Chances are pretty darn slim that this will be President Bush’s favorite cover model moment: Canadian magazine Maclean’s whipped up quite a provocative picture for its latest top story, which makes the claim that “a desperate Washington is reaching out to the late dictator’s henchmen.”
America’s other main enemy is al-Qaeda in Iraq, which is to Osama bin Laden’s al-Qaeda what a cheap watch is to a Swiss timepiece—effective, easily reproduced, and disposable. Al-Qaeda did not exist in Iraq before the invasion, but today it, along with Iran, are the two strongest arguments the U.S. makes for “staying the course.” Al-Qaeda in Iraq is essentially a religious criminal gang that kills anyone who threatens its power or differs from its Salafist views on establishing a perverse form of an Islamic state. Its death squads and enormously destructive truck bombs have killed thousands of Shias, but Sunnis, too, have suffered al-Qaeda’s violent nihilism. Car bombs, assassinations and “religious punishments,” including decapitations and cutting off the fingers of smokers, have put Sunni Iraq under a Mordor-like shadow of terror and justified collective punishment from the Shias. In his testimony to Congress, Gen. Petraeus pointed out the lethal threat of al-Qaeda. But this should come as no surprise to an American general—because the U.S. Army helped create al-Qaeda in Iraq.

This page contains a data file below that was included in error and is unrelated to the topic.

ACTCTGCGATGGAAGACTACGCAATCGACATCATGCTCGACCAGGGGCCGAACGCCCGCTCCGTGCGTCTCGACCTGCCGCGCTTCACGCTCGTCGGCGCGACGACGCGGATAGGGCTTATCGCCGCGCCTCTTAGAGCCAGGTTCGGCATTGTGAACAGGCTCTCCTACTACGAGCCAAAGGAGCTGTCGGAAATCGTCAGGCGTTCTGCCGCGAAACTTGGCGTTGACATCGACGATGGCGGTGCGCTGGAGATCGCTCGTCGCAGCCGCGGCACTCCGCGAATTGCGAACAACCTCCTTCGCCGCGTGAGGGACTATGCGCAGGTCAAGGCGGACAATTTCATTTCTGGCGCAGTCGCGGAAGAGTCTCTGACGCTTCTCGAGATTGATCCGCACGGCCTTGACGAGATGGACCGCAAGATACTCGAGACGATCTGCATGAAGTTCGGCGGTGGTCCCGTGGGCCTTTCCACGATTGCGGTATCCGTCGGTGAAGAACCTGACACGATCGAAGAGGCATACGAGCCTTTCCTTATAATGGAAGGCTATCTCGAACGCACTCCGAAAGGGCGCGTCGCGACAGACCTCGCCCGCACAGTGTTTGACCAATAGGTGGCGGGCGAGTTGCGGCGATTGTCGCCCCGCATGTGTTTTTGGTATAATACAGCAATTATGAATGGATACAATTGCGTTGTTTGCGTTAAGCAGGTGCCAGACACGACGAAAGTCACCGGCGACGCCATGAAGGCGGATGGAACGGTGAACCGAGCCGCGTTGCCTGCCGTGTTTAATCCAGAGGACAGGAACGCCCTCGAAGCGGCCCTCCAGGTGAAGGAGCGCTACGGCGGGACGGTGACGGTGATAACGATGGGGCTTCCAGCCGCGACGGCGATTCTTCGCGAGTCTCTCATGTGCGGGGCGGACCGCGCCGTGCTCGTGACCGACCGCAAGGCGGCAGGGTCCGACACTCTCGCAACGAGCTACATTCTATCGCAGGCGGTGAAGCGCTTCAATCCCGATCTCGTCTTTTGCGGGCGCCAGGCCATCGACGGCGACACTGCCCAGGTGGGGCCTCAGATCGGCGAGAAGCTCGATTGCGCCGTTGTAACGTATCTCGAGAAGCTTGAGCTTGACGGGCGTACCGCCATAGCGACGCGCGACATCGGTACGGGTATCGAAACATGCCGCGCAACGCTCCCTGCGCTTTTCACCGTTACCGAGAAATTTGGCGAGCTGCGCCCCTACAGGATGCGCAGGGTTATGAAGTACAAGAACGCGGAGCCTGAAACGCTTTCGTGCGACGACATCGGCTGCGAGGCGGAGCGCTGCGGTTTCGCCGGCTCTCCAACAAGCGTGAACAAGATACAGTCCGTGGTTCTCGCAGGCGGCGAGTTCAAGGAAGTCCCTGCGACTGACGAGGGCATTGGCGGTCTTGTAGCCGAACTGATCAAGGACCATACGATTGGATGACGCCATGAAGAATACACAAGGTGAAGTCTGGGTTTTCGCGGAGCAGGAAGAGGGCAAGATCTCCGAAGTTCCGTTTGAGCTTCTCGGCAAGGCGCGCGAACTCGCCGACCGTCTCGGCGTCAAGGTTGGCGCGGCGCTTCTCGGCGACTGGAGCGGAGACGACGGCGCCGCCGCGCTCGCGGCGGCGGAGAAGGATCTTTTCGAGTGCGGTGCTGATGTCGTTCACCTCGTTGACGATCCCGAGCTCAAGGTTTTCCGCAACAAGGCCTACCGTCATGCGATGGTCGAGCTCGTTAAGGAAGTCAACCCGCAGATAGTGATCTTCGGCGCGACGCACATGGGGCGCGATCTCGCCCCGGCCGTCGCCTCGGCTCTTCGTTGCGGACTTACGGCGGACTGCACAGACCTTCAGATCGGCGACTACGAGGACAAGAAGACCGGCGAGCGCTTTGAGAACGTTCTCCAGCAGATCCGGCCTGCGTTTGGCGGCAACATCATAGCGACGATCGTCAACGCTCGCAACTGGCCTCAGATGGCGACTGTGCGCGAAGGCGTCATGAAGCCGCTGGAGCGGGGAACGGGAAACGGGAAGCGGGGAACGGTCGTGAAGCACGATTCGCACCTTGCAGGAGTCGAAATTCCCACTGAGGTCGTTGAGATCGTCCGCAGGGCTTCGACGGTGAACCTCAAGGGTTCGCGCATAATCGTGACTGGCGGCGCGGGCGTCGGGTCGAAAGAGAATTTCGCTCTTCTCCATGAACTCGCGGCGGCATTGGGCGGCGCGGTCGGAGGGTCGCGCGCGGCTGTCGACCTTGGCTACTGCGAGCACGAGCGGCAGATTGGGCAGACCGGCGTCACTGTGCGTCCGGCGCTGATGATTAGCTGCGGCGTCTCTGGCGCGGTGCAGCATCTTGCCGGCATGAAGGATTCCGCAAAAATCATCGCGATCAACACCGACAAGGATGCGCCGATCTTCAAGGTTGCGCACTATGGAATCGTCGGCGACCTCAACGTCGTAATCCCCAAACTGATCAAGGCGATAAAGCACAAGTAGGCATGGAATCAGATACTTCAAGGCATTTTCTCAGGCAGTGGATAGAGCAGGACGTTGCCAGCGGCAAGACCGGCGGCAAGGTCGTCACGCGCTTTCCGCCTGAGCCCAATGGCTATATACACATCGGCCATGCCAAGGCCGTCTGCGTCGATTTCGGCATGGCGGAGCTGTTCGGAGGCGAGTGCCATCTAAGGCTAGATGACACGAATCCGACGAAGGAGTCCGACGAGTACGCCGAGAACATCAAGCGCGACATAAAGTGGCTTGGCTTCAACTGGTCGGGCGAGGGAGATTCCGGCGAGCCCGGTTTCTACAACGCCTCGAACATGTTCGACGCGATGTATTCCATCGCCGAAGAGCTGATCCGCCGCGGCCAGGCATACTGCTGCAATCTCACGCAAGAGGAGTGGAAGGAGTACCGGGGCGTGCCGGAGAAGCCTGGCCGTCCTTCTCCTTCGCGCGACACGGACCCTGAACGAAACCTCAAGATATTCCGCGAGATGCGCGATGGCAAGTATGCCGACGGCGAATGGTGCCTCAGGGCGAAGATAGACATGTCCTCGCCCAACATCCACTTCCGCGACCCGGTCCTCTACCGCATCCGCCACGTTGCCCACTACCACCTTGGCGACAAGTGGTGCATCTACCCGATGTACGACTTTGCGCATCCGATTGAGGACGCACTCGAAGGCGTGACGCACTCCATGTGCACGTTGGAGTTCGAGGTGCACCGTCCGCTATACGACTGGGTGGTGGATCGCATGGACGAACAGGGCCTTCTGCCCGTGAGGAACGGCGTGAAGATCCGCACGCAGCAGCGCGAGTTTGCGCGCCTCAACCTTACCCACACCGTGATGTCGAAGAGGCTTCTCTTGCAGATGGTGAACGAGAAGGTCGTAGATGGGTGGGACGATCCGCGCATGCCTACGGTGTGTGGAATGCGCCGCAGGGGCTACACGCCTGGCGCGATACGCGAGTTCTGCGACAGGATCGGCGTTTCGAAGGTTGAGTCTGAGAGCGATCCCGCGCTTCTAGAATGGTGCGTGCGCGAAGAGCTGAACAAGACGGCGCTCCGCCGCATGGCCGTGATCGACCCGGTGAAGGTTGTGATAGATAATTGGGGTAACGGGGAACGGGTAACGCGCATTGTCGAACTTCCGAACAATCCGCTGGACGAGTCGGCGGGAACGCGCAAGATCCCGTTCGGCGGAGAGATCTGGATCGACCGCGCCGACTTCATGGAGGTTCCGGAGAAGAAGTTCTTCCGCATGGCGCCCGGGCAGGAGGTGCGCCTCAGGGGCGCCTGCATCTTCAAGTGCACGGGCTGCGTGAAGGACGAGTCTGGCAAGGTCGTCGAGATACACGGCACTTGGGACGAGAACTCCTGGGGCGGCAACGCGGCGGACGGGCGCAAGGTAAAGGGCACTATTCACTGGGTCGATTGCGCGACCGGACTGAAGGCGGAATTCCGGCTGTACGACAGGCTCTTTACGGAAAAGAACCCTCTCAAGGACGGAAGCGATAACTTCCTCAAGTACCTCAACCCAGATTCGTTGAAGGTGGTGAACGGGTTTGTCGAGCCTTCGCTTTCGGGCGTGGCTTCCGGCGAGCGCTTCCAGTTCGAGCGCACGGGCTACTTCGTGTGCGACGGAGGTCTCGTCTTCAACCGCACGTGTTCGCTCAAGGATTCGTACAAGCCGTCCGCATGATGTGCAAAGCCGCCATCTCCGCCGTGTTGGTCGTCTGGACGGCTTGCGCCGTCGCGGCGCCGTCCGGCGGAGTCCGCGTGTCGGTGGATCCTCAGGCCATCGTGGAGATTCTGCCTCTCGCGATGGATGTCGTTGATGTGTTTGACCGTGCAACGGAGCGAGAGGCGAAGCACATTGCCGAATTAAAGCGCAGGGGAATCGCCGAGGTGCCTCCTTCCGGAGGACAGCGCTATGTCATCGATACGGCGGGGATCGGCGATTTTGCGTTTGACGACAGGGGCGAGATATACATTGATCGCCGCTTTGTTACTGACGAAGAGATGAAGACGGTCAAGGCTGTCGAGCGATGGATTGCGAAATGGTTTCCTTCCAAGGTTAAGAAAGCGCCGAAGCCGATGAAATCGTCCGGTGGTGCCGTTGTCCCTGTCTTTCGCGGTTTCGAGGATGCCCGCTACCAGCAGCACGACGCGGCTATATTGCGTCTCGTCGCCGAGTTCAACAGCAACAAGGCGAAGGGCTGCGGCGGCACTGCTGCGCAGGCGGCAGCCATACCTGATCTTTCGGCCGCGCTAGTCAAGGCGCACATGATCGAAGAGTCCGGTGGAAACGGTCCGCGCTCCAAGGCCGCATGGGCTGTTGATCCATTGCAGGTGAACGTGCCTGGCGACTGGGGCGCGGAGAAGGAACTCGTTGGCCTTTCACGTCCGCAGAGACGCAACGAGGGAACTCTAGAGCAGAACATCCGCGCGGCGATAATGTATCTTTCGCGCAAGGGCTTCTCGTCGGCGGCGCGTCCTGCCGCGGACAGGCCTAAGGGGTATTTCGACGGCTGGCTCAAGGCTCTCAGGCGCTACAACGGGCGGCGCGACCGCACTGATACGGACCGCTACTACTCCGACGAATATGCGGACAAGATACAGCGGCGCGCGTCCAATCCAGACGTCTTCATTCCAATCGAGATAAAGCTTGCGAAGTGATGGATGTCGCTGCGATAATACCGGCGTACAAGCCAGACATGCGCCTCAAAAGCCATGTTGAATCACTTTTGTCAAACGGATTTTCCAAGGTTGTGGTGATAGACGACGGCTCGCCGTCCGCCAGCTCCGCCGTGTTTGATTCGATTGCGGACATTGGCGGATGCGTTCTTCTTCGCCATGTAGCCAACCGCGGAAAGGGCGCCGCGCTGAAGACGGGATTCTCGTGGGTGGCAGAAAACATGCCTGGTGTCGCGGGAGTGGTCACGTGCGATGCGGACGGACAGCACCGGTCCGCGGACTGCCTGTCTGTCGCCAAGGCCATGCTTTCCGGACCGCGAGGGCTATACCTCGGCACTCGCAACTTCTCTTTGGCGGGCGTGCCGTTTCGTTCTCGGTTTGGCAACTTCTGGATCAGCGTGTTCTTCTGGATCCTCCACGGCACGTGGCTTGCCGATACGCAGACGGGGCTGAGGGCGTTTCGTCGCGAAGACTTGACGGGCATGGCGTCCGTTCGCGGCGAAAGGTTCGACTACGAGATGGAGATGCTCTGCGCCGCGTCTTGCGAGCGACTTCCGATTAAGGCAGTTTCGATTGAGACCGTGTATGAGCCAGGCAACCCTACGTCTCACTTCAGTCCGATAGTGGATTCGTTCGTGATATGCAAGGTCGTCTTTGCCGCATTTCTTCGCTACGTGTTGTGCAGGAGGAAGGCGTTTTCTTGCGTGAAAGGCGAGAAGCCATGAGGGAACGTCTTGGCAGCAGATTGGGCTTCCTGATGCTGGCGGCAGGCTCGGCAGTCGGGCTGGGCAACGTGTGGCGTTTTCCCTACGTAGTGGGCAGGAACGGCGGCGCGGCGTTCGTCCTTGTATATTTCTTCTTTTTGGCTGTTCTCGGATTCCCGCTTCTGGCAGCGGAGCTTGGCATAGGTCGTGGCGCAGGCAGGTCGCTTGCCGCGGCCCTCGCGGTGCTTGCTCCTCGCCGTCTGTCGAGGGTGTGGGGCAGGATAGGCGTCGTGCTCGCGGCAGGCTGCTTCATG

The American role in the promotion of the terrorist organization is not some mad conspiracy theory, but a well-documented attempt by the U.S. government to demonize the insurgency and make it appear to be the central front in the war on terror. This was as great a mistake as disbanding the Iraqi army, which the U.S. did in May 2003, or perhaps even greater, since it led to the sectarian downward spiral that has destroyed the country.